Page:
What happens when you visit FT.com?

Making a request to the Financial Times.

FT Product & Technology
11 min readNov 24, 2017


The Financial Times front page.

This is an overview of how the Financial Times serves requests to www.ft.com. Starting with our domains, going all the way down to our Heroku applications, and through everything in between.

Table of Contents

  1. Domain Name System
  2. Content Delivery Network
  3. Preflight
  4. Router
  5. Service Registry
  6. Applications
  7. Elasticsearch
  8. The End Result

Domain Name System (DNS)

We use Dyn, they are our name server provider. They are a single point of failure, but caching of our domain-name records should help during short outages.

Two of our most important domains are www.ft.com and ft.com (which is also known as the apex domain). Both domains point to our content delivery network (CDN).

For the www.ft.com subdomain we have a CNAME record pointing to f3.shared.global.fastly.net. This delegates the DNS resolution to our CDN, Fastly.

Our apex record however cannot contain a CNAME, so we instead use four A records.

Typically the CNAME record for www.ft.com will resolve to the same four A records as ft.com.

www.ft.com. 3205 IN CNAME f3.shared.global.fastly.net.
f3.shared.global.fastly.net. 14 IN A
f3.shared.global.fastly.net. 14 IN A
f3.shared.global.fastly.net. 14 IN A
f3.shared.global.fastly.net. 14 IN A
ft.com. 13336 IN A
ft.com. 13336 IN A
ft.com. 13336 IN A
ft.com. 13336 IN A
Anycast routing.

Fastly maintain servers in over 50 locations around the world, but we only see 4 IP addresses in our DNS queries.

So how does our traffic end up talking with the closest available Fastly server?

Fastly manage traffic on their network using the border gateway protocol and Anycast routing, allowing them to send requests to the nearest point of presence while avoiding unplanned outages and locations that are down for maintenance.

Anycast is a network addressing and routing method in which datagrams from a single sender are routed to any one of several destination nodes, selected on the basis of which is the nearest, lowest cost, healthiest, with the least congested route, or some other distance measure.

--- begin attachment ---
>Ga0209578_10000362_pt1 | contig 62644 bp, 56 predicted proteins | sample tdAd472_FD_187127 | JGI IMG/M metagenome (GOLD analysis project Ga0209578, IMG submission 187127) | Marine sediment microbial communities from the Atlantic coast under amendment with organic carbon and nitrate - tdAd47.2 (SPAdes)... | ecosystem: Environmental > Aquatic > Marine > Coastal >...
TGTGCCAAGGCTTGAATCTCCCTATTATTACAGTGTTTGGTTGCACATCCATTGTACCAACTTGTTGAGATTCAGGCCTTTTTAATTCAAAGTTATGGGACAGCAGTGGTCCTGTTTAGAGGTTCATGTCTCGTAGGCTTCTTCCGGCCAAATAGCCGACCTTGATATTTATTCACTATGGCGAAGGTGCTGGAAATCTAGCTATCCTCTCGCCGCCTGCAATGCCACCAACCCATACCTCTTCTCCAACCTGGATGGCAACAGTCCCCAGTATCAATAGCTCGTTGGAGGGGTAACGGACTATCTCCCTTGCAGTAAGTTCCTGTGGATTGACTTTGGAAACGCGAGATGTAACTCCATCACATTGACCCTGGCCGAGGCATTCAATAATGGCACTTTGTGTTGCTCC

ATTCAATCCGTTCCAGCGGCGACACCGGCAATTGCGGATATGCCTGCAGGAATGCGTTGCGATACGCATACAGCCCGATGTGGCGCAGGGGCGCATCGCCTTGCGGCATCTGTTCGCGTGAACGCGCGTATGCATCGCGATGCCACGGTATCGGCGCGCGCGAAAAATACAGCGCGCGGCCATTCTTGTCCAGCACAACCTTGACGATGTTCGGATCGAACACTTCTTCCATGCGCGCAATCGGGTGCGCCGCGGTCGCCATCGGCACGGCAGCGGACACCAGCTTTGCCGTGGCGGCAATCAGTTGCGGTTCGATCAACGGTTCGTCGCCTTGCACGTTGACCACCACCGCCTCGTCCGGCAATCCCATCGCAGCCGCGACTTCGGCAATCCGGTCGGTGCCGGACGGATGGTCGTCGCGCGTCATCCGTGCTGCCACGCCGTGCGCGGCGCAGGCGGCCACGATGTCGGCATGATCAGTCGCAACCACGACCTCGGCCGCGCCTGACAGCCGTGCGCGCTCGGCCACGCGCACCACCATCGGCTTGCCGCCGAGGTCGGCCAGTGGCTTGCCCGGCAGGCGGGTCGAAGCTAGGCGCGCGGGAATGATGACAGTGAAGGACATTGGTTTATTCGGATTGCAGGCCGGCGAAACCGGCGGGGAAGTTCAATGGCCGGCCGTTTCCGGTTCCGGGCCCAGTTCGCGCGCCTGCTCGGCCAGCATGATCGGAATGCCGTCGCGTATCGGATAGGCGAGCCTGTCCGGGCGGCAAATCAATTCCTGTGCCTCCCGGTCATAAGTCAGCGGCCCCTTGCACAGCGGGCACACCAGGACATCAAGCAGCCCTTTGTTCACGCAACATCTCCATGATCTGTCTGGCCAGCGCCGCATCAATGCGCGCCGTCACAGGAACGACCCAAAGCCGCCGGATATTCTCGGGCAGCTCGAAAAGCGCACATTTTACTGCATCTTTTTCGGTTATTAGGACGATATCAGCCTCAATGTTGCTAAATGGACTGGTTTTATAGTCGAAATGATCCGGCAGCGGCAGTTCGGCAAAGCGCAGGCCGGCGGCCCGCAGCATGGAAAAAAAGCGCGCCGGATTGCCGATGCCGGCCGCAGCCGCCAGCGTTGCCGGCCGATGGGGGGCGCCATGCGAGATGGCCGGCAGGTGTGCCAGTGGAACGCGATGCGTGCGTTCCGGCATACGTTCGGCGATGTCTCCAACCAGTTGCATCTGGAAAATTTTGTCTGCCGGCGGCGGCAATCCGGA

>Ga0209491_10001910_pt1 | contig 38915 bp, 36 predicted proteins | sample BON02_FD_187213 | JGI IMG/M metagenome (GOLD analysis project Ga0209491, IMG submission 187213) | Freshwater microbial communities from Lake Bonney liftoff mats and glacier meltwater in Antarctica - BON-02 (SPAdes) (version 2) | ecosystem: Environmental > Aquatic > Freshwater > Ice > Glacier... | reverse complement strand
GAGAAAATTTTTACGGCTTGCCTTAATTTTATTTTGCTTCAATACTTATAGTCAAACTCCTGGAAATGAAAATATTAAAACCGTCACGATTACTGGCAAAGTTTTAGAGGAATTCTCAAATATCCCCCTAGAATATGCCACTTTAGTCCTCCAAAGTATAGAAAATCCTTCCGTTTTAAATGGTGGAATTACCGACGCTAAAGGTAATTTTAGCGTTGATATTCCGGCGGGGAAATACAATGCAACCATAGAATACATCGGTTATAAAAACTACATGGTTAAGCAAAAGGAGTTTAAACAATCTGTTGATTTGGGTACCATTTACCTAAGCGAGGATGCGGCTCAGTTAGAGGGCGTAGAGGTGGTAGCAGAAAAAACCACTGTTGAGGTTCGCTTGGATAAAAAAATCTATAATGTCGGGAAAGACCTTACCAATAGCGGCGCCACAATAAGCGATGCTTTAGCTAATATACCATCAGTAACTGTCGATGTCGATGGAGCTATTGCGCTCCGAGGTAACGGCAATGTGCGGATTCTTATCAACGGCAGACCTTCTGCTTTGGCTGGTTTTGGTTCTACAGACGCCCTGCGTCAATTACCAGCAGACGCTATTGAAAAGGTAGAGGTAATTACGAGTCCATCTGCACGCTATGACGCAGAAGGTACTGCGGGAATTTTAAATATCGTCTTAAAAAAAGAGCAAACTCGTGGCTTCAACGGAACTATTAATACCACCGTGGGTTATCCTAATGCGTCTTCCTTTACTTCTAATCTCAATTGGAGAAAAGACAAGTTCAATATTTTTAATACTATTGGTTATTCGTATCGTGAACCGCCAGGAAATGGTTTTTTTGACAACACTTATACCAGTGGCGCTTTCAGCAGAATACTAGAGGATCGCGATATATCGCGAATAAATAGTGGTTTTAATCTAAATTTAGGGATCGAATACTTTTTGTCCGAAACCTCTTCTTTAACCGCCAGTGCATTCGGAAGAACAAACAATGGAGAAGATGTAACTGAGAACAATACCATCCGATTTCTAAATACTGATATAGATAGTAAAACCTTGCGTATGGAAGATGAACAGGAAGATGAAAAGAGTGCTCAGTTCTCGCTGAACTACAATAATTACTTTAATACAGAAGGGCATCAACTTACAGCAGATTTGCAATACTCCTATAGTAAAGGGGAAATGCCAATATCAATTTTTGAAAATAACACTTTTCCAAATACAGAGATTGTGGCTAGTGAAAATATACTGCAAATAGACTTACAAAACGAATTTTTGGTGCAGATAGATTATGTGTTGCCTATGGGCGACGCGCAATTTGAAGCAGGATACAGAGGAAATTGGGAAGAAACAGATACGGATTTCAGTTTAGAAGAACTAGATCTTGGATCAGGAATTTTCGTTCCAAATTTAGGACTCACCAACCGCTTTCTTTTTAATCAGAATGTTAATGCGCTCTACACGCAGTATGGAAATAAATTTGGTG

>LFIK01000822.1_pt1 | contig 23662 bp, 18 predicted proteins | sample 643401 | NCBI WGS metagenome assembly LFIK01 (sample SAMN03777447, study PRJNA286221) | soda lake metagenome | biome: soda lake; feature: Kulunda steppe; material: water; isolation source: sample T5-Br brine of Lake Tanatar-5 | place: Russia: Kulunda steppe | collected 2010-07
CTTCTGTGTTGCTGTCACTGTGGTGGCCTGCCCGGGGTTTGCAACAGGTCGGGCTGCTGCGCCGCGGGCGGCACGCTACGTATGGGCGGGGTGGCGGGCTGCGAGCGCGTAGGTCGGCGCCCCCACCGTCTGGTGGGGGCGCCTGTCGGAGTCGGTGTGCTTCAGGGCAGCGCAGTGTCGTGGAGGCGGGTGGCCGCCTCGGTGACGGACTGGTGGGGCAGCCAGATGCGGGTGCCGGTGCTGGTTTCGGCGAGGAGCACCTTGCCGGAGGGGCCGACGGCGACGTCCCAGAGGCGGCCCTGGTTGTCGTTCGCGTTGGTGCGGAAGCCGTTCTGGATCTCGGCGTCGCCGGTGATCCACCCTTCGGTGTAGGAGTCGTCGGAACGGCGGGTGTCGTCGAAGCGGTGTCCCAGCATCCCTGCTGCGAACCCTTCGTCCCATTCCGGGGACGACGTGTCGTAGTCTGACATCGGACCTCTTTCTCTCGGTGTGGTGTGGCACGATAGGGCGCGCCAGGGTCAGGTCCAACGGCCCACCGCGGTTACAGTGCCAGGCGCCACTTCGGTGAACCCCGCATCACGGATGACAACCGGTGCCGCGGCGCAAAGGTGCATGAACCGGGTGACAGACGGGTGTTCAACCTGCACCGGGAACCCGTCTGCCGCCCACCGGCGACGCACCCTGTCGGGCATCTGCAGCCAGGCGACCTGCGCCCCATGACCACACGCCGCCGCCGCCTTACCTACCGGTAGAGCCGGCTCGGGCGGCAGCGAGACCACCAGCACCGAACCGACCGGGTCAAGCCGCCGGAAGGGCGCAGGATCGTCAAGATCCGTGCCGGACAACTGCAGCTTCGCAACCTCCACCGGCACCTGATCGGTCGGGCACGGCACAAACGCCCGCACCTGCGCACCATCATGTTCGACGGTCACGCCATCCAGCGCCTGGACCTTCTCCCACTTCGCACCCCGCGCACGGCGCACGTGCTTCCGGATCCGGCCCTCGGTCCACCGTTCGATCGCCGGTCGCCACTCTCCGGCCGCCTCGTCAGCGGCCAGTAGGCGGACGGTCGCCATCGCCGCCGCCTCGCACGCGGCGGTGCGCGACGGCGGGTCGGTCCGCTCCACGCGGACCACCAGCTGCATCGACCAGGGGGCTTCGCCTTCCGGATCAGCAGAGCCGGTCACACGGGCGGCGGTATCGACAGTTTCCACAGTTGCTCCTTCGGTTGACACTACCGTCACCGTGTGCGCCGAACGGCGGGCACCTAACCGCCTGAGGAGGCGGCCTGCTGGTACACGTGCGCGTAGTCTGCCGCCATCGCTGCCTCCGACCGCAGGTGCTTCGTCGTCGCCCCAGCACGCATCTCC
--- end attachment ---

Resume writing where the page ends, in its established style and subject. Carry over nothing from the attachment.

Fastly route around outages in two ways. The first is at the DNS layer, updating their DNS records to avoid the problematic location. The second way is at the network layer, broadcasting new routes using BGP, this alters the path that a request’s TCP packets will take between routers.

At the end of all this we eventually connect to a Fastly server, so what happens next?

Content Delivery Network (CDN)

We use a CDN to reduce the number of requests made to our applications running in Heroku.

Much of our content is the same for all users, typically only a little different if you are logged in or not. If we cache these different versions in the CDN we can serve requests without even bothering the Heroku applications.


Our setup allows us to cache ~94% of all requests, with a cache hit rate of ~90%. So if we see something like 9,000,000 requests during a morning peak, by using the CDN’s cache we only pass on ~900,000 requests to our Heroku applications.

Fastly respect the Cache-Control or Surrogate-Control headers that our applications include in their response, as defined in the HTTP Caching Specification and the Edge Architecture Specification.

Let’s take a look at the caching headers for our home page (add a Fastly-Debug: 1 header to your request to see all these response headers).

GET / HTTP/1.1
Accept: */*
Host: www.ft.com
Fastly-Debug: 1
HTTP/1.1 200 OK
Age: 76
Content-Length: 41742
Content-Type: text/html; charset=utf-8
Date: Fri, 24 Nov 2017 09:24:39 GMT
Etag: W/"4fe7d-l04bmzZM7z5hmNTtslNXHn0d9L0"
Cache-Control: max-age=0, no-cache, no-store, must-revalidate
Surrogate-Control: max-age=86400, stale-while-revalidate=86400, stale-if-error=86400
Surrogate-Key: frontpage
Vary: Accept, Accept-Encoding

Here the main response headers we’re interested in are Age, Cache-Control, and Surrogate-Control.

Age defines how long this response has been cached by Fastly, it also helps to indicate that this response was successfully served by the cache.

Cache-Control defines several directives, but in summary is saying this response should not be cached.

Surrogate-Control however is stating in the max-age that the response can be cached for 24 hours, the directives value being defined in seconds. In Fastly, a response with this header will be respected over any Cache-Control header. This allows us to define different caching rules for browsers and the CDN, as browsers ignore the Surrogate-Control header.

Serving Stale

We also define stale-while-revalidate and stale-if-error directives, which tells Fastly that we are happy to serve responses from the cache, even if the cached object’s Age has exceeded what’s defined in max-age.

stale-while-revalidate allows us to respond using a stale response while grabbing a fresh copy in the background, ensuring we’re responding to requests as quick as possible.